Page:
Tropical Storm Beta not forecast to strengthen, could still mar Texas coast

With flash flooding, tropical-storm force winds, storm surge, and even tornadoes expected, some coastal Texans are in for about everything but a hurricane.

ORLANDO, Fla. — In Texas, Tropical Storm Beta is expected to make landfall between Corpus Christi and Galveston by Tuesday morning, and Central Florida will once again sit and watch as another tropical system batters the Gulf Coast.

Beta, the 23rd named Atlantic tropical storm in the 2020 hurricane season, is currently about 140 miles southeast of Galveston Texas with maximum sustained wind speeds of 60 miles per hour according to the National Hurricane Center.

Tropical Storm Beta could produce as much as 12 to 20 inches of rainfall from the middle Texas coast to southern Louisiana through Tuesday, with four to eight inches spreading northward into the lower Mississippi River Valley by mid-week, according to the NHC.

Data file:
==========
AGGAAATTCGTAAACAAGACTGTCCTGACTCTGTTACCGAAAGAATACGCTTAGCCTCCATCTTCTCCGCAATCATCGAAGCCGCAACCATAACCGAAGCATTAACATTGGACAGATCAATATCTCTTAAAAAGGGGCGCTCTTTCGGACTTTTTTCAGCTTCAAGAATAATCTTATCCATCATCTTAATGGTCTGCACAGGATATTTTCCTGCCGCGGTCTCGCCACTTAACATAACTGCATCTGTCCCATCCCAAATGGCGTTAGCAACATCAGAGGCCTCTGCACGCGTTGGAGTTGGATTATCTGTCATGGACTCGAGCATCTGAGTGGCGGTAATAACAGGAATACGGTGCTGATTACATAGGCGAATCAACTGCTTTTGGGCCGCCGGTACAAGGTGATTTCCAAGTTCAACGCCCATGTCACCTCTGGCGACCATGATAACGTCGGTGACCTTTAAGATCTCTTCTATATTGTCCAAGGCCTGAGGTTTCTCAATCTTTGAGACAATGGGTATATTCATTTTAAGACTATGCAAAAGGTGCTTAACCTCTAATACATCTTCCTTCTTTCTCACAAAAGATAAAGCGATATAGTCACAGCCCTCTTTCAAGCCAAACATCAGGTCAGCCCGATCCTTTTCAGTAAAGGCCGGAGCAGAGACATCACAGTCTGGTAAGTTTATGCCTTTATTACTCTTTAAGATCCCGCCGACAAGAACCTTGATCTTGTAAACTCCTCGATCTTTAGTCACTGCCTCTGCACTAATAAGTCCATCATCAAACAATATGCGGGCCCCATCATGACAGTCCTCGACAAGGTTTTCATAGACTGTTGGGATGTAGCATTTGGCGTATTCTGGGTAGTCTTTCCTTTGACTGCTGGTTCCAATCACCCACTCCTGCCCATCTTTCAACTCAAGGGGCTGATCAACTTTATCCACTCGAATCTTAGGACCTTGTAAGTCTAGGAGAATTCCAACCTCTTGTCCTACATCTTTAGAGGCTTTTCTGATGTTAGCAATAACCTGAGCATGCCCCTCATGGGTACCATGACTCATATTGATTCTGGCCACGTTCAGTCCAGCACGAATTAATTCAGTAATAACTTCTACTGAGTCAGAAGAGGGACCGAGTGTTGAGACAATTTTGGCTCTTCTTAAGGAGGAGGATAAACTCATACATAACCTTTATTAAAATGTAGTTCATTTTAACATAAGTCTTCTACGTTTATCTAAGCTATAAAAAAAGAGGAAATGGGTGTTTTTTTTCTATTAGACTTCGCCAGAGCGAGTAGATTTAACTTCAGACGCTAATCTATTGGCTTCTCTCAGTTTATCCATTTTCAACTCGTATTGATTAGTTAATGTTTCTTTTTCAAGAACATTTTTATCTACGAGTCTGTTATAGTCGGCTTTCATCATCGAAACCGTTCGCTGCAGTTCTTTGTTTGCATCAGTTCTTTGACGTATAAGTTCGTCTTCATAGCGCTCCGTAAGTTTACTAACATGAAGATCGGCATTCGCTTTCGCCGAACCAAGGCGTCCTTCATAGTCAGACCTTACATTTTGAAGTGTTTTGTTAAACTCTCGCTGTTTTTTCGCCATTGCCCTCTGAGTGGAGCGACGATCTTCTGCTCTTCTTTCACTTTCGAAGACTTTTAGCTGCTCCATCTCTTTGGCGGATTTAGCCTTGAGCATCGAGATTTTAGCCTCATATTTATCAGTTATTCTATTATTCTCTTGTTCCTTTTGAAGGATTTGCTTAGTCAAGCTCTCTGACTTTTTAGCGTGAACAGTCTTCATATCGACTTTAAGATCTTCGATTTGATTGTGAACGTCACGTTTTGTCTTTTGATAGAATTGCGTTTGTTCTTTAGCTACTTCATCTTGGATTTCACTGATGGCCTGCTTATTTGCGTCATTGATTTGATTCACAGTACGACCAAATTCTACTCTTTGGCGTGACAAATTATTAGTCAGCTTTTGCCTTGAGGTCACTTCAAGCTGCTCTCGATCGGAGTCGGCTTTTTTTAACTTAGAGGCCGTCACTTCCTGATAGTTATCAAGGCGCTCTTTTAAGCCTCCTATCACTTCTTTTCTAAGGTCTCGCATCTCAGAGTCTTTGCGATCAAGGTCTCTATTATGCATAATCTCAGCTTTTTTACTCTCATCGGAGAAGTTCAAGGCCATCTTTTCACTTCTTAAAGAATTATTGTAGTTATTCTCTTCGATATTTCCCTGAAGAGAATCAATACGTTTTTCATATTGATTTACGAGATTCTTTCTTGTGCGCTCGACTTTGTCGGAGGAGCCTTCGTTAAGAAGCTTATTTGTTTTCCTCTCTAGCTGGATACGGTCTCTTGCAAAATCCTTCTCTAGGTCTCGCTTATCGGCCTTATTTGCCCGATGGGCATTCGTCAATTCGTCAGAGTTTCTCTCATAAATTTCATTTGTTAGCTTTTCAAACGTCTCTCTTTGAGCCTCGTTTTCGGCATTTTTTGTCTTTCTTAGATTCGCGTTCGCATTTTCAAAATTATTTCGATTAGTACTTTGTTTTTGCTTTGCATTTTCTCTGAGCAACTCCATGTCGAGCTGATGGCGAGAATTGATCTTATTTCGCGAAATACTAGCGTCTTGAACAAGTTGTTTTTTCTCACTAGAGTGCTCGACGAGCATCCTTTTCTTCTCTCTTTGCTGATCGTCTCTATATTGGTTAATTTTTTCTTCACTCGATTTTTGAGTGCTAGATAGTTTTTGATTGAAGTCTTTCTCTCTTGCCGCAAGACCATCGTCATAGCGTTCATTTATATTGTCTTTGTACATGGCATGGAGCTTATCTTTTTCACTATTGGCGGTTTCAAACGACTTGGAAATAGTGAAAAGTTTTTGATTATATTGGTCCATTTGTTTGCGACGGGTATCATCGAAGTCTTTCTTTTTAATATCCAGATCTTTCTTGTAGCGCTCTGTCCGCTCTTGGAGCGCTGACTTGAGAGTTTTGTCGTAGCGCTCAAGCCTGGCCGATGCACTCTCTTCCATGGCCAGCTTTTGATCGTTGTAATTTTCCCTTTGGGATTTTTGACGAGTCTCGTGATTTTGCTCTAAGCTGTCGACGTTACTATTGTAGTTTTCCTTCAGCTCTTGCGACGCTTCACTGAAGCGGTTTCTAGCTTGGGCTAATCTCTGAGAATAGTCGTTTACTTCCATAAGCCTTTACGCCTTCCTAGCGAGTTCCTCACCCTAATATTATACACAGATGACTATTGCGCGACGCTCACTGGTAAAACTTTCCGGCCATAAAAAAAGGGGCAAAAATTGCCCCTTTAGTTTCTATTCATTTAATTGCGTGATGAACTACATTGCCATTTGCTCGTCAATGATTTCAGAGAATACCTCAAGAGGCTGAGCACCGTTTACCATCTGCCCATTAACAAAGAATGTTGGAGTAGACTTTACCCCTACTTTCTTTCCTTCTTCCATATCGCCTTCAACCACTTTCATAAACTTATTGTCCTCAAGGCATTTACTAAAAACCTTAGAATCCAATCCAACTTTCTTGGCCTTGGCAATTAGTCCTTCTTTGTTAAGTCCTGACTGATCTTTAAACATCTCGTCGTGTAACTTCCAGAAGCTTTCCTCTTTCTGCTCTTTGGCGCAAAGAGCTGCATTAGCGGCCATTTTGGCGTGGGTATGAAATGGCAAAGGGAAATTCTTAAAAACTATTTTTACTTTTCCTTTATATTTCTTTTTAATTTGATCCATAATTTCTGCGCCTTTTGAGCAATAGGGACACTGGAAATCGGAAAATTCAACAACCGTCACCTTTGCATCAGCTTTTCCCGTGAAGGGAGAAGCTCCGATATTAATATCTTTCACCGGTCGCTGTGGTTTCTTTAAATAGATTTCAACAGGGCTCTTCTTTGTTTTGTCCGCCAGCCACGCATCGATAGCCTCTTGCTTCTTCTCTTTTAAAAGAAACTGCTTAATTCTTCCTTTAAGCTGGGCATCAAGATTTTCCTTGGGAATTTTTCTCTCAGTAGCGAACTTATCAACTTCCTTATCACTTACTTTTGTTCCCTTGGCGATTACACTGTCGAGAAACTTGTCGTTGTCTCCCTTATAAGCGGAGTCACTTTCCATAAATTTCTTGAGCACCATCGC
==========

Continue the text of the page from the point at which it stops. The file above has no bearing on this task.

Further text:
In terms of storm surge, if the peak of this rainfall coincides with high tide, areas such as Galveston Bay, San Luis Pass and Sabine Pass could be flooded with three to five feet of water according to the NHC; the deepest water is forecast to pool along the immediate coast where the surge will be accompanied by large, dangerous waves.

Though Tropical Storm Beta is not forecast to strengthen into a hurricane, instead turning to the north and weakening as it moves inland, tropical storm conditions and warnings stretch into the southwestern Louisiana coast.

National Weather Service forecasters predict “a tornado or two” on Monday near the middle-to-upper Texas coast or the southwestern Louisiana coast, according to the NHC.

While you’re here, check out our 2020 Hurricane Guide!

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